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|Title:||Lay definitions of happiness across nations: The Primacy of inner harmony and relational connectedness|
|Author(s):||Delle Fave, Antonella|
Wissing, Marie P.
Castro Solano, Alejandro
Del Rocio Hernandez-Pozo, Maria
Nafstad, Hilde E.
|Publisher:||Frontiers Media SA|
|Journal:||Frontiers in Psychology|
|Citation:||Delle Fave, A., Brdar, I., Wissing, M. P., Araujo, U., Castro Solano, A., Freire, T., ... & Nakamura, J. (2016). Lay definitions of happiness across nations: The primacy of inner harmony and relational connectedness. Frontiers in psychology, 7, 30|
|Abstract(s):||In well-being research the term happiness is often used as synonymous with life satisfaction. However, little is known about lay people's understanding of happiness. Building on the available literature, this study explored lay definitions of happiness across nations and cultural dimensions, analyzing their components and relationship with participants' demographic features. Participants were 2799 adults (age range = 30-60, 50% women) living in urban areas of Argentina, Brazil, Croatia, Hungary, India, Italy, Mexico, New Zealand, Norway, Portugal, South Africa, and United States. They completed the Eudaimonic and Hedonic Happiness Investigation (EHHI), reporting, among other information, their own definition of happiness. Answers comprised definitions referring to a broad range of life domains, covering both the contextual-social sphere and the psychological sphere. Across countries and with little variation by age and gender, inner harmony predominated among psychological definitions, and family and social relationships among contextual definitions. Whereas relationships are widely acknowledged as basic happiness components, inner harmony is substantially neglected. Nevertheless, its cross-national primacy, together with relations, is consistent with the view of an ontological interconnectedness characterizing living systems, shared by several conceptual frameworks across disciplines and cultures. At the methodological level, these findings suggest the potential of a bottom-up, mixed method approach to contextualize psychological dimensions within culture and lay understanding.|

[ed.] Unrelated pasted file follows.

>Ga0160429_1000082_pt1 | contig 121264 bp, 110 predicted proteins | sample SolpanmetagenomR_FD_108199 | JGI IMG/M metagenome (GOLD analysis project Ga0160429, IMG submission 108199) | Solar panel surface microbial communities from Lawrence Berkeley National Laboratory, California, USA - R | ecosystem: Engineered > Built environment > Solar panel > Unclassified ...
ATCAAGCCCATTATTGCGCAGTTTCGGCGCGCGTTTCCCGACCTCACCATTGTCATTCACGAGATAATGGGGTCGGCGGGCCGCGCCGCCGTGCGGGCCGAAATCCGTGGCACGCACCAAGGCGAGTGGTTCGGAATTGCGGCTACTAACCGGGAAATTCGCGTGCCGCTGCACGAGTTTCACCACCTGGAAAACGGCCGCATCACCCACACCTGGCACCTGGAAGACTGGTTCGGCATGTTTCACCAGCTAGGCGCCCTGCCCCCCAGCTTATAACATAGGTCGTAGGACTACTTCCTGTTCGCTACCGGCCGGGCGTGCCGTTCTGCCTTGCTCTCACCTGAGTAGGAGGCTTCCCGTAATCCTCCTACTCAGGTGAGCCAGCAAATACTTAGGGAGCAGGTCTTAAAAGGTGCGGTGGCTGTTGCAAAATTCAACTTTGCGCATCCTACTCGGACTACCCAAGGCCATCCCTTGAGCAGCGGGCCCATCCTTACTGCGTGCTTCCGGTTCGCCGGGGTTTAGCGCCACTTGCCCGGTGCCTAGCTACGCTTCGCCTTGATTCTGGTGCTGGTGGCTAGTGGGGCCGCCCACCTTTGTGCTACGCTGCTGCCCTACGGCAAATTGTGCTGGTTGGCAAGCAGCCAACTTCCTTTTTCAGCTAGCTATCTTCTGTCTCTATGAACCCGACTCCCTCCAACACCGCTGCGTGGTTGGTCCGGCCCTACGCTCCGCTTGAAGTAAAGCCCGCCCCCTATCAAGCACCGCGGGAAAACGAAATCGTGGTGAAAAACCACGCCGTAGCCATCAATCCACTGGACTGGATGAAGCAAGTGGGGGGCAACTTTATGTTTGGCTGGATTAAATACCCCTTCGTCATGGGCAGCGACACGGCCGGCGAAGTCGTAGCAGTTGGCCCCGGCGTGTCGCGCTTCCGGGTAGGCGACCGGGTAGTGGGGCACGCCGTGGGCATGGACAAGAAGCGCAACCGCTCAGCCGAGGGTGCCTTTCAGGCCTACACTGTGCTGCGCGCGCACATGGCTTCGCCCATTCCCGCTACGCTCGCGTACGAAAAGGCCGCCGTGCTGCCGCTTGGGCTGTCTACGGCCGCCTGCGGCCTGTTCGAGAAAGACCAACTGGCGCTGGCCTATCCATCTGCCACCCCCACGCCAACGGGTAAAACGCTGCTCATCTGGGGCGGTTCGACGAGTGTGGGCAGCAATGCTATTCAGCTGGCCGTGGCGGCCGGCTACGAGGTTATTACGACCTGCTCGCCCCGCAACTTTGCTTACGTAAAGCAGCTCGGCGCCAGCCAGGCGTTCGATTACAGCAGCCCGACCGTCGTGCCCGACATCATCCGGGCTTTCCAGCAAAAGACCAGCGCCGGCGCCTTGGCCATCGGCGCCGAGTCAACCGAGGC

|Access:||Restricted access (Author)|
|Appears in Collections:||CIPsi - Artigos (Papers)|
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